"The statute of limitations is inadequate. Problems often do not surface until after the time limit expires. Legal avenues are closed to many who do not qualify for legal aid and who do not have resources to take on the deep pockets of banks," Halpern says.
"The result for Denis and Joy Scanlon is their business of 50 years has been ripped from under them and now the bank is gunning to take this 75-year-old couple's home. This system is broken and needs major reform not tinkering around the edges."
BOQ defends its conduct
BOQ has worked closely with Mr and Mrs Scanlon since 2012, said a company spokesman. Photo: Glenn Hunt
BOQ refused to answer a series of questions for the bank and Dicks regarding the loan documentation.
It also did not respond to questions regarding what commission the branch manager and Mr Arcaini received for the origination of the loans.
"BOQ followed all standard credit criteria when assessing Mr and Mrs Scanlon's applications for finance and was satisfied that they had sufficient income to service these facilities," a BOQ spokesman said.
"Both loans were assessed separately and approved by BOQ's Risk team, having met the required criteria. The spokesman added the bank is "satisfied" the loans were appropriate.
"BOQ has worked closely with Mr and Mrs Scanlon since 2012 in relation to their loan facilities and over that time has offered them numerous opportunities to provide repayment proposals. As no reasonable arrangements have been forthcoming, BOQ has unfortunately been left with no choice but to consider its enforcement options."
Differing cover letters
Bank of Queensland chief executive John Sutton. Photo: Ryan Stuart
Another puzzling element of Mr Arcaini's advice is the two remarkably different cover letters that exist for the Scanlons' statement of advice.
One letter is dated August 20, 2007. It is a generic cover letter that makes no reference to the sale of the Scanlon's Abbotsford property. It is attached to the statement of advice signed by the Scanlons on August 30, 2007.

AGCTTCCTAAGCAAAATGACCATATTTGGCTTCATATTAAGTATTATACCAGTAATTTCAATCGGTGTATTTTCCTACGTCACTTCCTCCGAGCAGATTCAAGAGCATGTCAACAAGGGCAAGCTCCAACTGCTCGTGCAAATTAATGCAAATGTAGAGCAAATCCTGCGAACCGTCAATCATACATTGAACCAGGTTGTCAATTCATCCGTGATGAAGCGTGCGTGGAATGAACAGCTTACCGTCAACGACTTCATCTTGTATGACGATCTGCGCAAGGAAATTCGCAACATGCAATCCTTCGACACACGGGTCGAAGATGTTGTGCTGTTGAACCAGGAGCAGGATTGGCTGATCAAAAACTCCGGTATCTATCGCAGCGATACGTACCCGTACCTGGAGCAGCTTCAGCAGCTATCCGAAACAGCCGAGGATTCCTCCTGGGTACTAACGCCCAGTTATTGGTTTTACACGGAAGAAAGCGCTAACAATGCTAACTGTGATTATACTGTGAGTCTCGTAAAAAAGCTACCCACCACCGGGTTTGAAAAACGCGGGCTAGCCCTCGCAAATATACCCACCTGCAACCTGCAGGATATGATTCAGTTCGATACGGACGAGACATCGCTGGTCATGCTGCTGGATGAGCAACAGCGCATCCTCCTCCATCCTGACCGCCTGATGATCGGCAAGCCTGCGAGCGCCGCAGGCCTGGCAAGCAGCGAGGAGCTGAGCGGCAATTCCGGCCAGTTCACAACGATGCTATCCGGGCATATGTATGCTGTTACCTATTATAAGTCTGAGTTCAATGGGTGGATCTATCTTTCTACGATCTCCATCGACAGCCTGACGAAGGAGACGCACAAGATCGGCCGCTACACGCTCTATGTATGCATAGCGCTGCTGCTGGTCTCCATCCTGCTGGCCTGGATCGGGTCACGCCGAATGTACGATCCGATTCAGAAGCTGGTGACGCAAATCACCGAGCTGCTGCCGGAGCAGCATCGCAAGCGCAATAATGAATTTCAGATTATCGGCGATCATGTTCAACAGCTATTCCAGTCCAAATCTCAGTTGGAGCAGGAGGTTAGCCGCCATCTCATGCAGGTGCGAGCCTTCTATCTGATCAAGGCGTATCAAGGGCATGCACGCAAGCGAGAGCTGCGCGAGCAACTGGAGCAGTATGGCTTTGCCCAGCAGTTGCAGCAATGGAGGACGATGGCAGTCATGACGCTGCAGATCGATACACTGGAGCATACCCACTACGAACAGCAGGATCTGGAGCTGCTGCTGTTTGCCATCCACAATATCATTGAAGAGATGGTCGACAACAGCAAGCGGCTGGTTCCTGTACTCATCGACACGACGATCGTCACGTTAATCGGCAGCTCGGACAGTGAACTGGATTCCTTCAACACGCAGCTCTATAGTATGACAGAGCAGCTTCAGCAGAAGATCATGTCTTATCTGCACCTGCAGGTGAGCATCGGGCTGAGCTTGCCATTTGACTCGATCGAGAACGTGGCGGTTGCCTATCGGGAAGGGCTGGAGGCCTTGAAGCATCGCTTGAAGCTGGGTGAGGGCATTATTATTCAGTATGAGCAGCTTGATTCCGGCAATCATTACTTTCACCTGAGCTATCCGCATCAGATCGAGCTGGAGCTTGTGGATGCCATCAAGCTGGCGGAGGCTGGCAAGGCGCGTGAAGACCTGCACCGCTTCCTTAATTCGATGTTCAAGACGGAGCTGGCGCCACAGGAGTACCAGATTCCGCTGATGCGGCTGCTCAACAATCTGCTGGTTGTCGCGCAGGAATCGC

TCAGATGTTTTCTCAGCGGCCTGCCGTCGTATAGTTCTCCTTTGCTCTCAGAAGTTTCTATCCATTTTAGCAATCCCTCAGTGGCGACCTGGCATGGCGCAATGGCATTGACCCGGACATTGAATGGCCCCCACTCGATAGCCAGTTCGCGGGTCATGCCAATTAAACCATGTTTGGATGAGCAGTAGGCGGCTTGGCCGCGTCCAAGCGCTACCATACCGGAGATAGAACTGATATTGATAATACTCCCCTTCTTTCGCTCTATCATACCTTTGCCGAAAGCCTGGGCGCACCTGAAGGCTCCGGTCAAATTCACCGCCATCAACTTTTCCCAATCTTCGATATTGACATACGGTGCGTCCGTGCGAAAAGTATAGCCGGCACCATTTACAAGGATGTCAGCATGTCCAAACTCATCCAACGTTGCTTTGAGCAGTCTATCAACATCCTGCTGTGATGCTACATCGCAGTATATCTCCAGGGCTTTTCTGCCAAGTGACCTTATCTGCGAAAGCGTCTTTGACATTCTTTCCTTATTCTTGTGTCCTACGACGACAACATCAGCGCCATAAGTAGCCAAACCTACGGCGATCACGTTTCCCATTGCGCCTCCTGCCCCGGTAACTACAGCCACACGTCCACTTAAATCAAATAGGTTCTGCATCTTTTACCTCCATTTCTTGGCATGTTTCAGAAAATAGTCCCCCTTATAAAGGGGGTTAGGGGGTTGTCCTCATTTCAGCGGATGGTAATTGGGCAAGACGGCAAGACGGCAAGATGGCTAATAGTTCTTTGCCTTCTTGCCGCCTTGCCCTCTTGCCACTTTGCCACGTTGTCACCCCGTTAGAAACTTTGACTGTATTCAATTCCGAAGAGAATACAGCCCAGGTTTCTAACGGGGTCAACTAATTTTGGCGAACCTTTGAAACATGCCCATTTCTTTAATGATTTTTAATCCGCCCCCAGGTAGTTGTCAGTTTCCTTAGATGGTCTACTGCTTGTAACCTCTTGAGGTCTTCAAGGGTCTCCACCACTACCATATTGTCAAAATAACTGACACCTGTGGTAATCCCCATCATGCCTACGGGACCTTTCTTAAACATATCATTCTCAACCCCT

The second letter, which is dated June 15, 2007 (2½ months before the couple signed their statement of advice) only came to light in 2013 after the Scanlons disputed their loan with BOQ.
It is the second letter, which the Scanlons say they never received, that is now being enforced by the bank.
The letter states: "In order to make the undeducted contribution, you would like to borrow the $1.5 million using the property at 60-62 Hoddle Street Abbotsford as security, allowing you to proceed with the sale in an orderly manner. On settlement for the property the proceeds will be used immediately to extinguish the loan. This enables you to take advantage of the opportunity with the current superannuation rule whilst allowing you time to properly market the property without undertaking a firesale".
A letter from BOQ chief Jon Sutton shows the bank has launched two investigations into the Scanlons' claim finding both times that their claim was without merit.
"Whilst BOQ referred Mr and Mrs Scanlon to the Genesys dinner function in 2007 it played no active role in the decision by Mr and Mrs Scanlon to procure a Statement of Advice from Genesys," Mr Sutton wrote.
The letter makes no reference to the financial relationship between Mr Arcaini and the bank's Richmond branch.
Mr Sutton also claims the Scanlons sought an extension of time to sell the property in 2008, a claim which the Scanlons deny.
Regarding the settlement between the Scanlons and Mr Arcaini, Mr Sutton says: "We note that no corresponding reduction had been made to the BOQ facilities as a result of the settlement payment."
Mr Arcaini did not respond to a series of questions he requested be sent to him via email.